Same-Sex Marriage Not Likely Legal in Virginia Any Time Soon
Alexandria residents question the efficacy of the Marshall-Newman amendment to the Virginia Constitution.
Several Alexandrians expressed concern to state lawmakers over the Marshall-Newman amendment defining marriage as between one man and one woman and questioned their legislators’ opinions on just how firmly this language was moored at a hearing Thursday at Alexandria City Hall.
One such speaker, Old Town antique store owner Tom Osborne, who identified himself as active in the local chamber of commerce and a gay and lesbian Democratic club, said the amendment puts Northern Virginia “at a disadvantage.”
“I know six couples who have moved out of Northern Virginia because of this,” Osborne told a panel comprised of Sens. Adam Ebbin (D-30th), Dick Saslaw (D-35th) and George Barker (D-39th) along with Dels. Rob Krupicka (D-45th) and Charniele Herring (D-46th).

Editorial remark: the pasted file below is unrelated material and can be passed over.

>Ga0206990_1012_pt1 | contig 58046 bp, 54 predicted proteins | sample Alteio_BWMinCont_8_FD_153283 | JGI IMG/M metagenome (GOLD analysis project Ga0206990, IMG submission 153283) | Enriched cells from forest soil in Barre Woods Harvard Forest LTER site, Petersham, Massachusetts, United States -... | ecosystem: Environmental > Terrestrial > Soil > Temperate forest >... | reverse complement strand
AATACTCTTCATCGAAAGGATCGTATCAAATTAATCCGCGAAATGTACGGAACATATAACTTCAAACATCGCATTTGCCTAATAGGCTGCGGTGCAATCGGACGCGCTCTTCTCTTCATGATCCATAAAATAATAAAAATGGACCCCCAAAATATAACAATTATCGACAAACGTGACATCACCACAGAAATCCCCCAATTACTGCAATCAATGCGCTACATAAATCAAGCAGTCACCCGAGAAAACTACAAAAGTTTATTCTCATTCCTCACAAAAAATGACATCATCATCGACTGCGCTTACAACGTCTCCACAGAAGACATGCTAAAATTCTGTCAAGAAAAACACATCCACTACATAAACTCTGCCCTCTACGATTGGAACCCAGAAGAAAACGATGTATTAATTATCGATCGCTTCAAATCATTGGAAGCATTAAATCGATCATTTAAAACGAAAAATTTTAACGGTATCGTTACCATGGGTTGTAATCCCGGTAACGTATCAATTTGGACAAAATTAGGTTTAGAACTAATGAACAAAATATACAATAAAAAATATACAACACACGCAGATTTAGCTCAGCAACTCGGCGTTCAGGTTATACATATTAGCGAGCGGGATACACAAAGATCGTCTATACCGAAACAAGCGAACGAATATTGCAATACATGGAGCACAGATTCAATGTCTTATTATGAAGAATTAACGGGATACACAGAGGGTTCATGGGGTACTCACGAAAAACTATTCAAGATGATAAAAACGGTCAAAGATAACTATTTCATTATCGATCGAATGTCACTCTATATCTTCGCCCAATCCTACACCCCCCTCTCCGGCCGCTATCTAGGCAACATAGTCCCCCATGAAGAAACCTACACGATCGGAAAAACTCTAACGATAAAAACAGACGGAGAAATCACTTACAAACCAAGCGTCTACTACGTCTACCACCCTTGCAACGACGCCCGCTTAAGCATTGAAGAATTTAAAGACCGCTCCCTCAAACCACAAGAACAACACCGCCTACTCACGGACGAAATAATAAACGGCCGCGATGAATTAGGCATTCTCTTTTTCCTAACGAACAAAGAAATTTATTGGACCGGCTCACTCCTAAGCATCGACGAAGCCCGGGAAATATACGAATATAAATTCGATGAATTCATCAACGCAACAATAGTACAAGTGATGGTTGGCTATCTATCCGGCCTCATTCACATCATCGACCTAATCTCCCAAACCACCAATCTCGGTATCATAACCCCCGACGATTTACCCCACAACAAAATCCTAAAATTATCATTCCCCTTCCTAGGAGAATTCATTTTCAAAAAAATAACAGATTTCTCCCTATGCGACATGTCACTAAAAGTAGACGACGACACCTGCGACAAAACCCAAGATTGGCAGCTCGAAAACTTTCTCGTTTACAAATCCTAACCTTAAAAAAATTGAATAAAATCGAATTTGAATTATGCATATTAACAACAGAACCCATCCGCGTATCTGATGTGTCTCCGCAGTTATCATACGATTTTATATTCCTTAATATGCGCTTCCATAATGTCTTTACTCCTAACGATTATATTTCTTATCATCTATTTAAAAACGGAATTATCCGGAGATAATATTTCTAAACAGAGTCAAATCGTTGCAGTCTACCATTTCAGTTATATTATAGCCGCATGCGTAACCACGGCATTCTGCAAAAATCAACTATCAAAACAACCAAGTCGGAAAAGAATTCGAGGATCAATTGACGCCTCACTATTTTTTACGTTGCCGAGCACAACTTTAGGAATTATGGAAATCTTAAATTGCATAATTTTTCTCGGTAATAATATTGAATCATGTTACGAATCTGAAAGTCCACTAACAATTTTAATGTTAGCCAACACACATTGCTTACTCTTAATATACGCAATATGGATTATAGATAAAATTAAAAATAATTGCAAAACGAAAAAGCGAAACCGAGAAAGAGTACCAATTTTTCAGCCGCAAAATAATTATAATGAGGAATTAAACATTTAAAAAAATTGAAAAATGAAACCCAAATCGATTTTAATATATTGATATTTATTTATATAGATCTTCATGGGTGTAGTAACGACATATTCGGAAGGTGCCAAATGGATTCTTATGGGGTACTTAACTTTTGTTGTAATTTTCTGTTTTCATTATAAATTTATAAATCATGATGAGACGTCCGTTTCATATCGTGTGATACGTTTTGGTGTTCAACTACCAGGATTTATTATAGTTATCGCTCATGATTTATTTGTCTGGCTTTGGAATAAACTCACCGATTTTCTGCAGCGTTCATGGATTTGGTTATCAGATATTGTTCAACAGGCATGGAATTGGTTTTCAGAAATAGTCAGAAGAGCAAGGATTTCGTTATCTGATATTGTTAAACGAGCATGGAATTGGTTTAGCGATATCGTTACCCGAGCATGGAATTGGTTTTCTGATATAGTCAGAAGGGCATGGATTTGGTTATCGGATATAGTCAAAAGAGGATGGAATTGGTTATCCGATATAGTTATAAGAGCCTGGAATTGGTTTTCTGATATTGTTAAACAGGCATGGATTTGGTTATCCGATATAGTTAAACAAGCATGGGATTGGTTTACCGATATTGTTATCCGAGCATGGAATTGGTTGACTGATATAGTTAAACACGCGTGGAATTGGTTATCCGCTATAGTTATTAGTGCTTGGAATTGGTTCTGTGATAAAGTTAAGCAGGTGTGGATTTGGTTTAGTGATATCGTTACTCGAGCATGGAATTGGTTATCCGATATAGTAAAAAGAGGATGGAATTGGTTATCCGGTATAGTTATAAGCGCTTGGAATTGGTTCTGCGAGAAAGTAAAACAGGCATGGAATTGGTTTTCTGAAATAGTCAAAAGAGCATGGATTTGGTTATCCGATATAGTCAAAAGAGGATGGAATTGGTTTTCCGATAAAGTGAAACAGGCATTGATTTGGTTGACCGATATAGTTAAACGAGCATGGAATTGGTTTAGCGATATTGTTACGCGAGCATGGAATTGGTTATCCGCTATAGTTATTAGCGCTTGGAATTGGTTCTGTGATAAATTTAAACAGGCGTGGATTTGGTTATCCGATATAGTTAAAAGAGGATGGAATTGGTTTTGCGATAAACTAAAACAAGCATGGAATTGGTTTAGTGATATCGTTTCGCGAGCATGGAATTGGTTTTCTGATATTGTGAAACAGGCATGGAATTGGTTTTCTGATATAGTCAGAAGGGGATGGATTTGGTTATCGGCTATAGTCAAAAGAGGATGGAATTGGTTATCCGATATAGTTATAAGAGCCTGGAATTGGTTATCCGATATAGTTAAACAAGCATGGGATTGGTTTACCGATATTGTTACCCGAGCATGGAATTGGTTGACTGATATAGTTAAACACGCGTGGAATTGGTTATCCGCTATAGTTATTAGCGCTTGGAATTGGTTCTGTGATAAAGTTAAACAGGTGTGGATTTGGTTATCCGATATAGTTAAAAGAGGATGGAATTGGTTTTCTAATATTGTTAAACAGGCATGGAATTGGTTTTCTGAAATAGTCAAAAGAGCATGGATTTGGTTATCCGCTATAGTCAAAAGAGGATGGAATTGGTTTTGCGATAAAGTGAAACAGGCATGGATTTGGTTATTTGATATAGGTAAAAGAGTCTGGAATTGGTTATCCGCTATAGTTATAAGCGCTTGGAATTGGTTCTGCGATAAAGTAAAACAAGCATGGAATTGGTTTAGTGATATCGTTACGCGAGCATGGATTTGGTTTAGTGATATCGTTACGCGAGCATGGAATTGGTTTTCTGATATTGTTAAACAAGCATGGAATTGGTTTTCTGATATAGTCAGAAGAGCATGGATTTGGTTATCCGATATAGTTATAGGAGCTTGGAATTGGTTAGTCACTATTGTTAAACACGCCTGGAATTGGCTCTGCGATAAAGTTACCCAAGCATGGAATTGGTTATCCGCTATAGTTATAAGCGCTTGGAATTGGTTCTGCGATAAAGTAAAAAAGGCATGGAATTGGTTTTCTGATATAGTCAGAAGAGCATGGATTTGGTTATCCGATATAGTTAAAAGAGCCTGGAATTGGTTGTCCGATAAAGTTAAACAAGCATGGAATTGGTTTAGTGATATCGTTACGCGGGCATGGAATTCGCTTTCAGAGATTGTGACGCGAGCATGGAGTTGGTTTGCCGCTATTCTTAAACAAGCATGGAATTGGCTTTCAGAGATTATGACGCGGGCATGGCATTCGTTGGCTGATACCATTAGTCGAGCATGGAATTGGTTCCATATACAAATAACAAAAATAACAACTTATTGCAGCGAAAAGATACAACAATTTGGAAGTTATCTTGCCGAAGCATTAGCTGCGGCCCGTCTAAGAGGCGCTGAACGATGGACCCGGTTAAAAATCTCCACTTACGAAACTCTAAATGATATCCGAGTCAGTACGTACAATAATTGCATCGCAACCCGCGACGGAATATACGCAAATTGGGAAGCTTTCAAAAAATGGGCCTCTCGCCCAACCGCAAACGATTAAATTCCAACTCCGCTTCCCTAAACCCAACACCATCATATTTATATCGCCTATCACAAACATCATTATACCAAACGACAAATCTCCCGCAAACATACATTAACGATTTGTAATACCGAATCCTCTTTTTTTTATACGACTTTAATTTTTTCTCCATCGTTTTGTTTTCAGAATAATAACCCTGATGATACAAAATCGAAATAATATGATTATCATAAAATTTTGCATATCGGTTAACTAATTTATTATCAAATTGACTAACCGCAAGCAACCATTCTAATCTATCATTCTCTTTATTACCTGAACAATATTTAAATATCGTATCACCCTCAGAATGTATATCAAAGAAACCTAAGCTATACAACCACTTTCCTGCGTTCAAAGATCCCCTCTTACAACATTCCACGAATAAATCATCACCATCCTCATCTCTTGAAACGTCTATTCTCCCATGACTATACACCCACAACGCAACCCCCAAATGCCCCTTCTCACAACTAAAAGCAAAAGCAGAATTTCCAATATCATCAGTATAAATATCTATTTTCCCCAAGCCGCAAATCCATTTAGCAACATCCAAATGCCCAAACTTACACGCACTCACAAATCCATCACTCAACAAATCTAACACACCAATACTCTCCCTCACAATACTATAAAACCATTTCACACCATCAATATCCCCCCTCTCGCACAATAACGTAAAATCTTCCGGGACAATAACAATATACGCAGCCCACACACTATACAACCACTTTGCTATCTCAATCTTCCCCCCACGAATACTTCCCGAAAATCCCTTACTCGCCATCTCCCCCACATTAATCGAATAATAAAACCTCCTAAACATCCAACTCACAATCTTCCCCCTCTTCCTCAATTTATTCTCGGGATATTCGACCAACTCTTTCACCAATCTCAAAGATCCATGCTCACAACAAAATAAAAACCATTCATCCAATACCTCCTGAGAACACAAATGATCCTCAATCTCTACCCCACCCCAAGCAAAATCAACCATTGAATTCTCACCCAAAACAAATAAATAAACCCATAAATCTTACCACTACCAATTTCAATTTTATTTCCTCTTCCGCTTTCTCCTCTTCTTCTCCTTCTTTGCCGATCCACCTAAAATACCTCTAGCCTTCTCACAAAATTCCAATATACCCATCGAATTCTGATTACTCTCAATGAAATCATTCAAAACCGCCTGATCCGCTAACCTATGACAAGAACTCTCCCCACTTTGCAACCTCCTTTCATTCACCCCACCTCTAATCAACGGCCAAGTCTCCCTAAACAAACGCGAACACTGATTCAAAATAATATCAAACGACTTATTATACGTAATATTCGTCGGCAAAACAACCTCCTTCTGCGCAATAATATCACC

“Repealing this or getting rid of it is a long-term process. …We need to start working on this now,” he said of the 2006 change to the commonwealth's Constitution.
Saslaw replied that the “chances of getting it repealed are zero” because it is part of the Virginia Constitution.
Saslaw said if the U.S. Supreme Court rules in favor of same-sex marriage then there could be a constitutional challenge to Virginia’s prohibition. Then that would have to get through the General Assembly, he said.
Osborne pointed out that “the make up of the General Assembly can make a difference” to which Saslaw replied: “Attitudes are not changing in the Republican party.”